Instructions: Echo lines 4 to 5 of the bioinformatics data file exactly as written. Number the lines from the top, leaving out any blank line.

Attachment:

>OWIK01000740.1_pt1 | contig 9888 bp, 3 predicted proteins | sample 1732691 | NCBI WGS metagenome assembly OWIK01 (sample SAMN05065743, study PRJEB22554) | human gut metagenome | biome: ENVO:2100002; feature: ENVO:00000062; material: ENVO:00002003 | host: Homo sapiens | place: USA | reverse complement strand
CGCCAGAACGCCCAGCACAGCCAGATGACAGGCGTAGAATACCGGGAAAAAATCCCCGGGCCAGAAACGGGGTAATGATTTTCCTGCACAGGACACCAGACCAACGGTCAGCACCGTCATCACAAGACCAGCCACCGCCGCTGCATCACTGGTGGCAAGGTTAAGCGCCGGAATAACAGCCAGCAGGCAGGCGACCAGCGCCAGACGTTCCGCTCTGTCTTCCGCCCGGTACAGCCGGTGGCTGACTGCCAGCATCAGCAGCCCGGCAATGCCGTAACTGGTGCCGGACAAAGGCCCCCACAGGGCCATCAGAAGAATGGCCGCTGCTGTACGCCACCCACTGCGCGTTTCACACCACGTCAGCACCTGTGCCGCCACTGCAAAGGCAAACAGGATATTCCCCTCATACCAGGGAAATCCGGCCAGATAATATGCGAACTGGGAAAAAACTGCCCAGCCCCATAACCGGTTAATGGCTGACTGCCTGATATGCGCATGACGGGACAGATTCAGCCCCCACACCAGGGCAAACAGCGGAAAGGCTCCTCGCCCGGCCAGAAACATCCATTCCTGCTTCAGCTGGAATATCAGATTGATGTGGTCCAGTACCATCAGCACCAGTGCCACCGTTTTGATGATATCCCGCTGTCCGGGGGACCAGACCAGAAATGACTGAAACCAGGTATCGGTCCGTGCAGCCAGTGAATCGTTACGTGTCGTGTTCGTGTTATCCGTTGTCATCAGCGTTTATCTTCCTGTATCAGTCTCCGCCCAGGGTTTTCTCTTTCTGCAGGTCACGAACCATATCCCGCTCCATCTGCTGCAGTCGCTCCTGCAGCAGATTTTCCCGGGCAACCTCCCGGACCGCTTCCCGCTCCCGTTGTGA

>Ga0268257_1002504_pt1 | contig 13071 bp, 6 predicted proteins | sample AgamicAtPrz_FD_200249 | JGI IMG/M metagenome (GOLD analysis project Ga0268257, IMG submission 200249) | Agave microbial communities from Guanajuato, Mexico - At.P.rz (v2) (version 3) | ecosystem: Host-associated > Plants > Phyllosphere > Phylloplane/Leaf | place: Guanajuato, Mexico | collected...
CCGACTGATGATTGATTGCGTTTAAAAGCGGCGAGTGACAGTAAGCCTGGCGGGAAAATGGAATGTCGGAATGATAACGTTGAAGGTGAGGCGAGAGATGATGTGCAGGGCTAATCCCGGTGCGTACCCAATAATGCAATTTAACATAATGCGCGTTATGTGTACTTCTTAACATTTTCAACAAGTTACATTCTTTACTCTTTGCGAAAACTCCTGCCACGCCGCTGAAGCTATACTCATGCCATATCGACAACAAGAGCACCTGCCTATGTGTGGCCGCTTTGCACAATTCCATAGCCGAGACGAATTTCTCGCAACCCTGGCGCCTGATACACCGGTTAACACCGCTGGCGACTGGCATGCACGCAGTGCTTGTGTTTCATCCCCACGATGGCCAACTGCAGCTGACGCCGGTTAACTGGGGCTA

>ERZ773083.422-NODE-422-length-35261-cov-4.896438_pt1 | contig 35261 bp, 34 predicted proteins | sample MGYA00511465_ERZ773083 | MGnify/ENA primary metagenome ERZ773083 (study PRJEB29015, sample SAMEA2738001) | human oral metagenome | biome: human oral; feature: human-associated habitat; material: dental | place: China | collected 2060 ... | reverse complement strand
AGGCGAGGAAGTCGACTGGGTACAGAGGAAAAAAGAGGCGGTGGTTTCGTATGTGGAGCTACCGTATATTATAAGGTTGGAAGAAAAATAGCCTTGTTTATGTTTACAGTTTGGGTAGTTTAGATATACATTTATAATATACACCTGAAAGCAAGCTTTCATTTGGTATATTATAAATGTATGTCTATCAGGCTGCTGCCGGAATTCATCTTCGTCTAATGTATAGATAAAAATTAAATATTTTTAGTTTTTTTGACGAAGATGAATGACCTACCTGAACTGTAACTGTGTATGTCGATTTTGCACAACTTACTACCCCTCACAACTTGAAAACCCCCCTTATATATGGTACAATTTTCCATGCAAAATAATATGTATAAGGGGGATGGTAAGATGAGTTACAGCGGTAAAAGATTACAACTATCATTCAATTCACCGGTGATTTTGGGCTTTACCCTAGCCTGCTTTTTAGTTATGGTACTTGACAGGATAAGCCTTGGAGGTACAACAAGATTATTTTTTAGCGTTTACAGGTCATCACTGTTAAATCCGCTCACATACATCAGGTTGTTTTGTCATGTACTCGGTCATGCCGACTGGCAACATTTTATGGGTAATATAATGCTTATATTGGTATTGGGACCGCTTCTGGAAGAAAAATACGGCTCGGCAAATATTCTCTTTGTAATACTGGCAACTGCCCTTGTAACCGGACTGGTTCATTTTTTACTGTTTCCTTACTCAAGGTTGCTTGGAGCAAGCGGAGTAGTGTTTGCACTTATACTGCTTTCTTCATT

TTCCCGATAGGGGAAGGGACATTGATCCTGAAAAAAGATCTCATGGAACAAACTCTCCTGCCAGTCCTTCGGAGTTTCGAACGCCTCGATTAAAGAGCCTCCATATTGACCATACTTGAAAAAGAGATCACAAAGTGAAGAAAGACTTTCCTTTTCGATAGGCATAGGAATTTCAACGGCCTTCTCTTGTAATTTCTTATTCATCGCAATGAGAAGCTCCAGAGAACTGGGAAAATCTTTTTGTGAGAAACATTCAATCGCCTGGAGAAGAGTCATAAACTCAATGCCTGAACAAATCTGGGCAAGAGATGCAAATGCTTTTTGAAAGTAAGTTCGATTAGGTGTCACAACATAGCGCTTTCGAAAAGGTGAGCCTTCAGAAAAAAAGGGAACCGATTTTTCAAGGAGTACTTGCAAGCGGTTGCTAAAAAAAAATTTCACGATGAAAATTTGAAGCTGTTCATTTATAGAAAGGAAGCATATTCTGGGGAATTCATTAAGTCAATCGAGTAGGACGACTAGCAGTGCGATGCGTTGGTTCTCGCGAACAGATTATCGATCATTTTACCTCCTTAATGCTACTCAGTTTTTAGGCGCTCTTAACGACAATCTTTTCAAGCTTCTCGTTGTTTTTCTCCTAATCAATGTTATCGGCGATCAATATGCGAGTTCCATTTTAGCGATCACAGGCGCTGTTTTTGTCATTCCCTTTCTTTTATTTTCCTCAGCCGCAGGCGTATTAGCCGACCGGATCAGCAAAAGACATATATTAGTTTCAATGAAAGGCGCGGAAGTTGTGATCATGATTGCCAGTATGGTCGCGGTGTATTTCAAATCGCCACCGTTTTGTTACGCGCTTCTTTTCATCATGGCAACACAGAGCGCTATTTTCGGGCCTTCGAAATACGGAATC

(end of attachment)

CCGACTGATGATTGATTGCGTTTAAAAGCGGCGAGTGACAGTAAGCCTGGCGGGAAAATGGAATGTCGGAATGATAACGTTGAAGGTGAGGCGAGAGATGATGTGCAGGGCTAATCCCGGTGCGTACCCAATAATGCAATTTAACATAATGCGCGTTATGTGTACTTCTTAACATTTTCAACAAGTTACATTCTTTACTCTTTGCGAAAACTCCTGCCACGCCGCTGAAGCTATACTCATGCCATATCGACAACAAGAGCACCTGCCTATGTGTGGCCGCTTTGCACAATTCCATAGCCGAGACGAATTTCTCGCAACCCTGGCGCCTGATACACCGGTTAACACCGCTGGCGACTGGCATGCACGCAGTGCTTGTGTTTCATCCCCACGATGGCCAACTGCAGCTGACGCCGGTTAACTGGGGCTA

>ERZ773083.422-NODE-422-length-35261-cov-4.896438_pt1 | contig 35261 bp, 34 predicted proteins | sample MGYA00511465_ERZ773083 | MGnify/ENA primary metagenome ERZ773083 (study PRJEB29015, sample SAMEA2738001) | human oral metagenome | biome: human oral; feature: human-associated habitat; material: dental | place: China | collected 2060 ... | reverse complement strand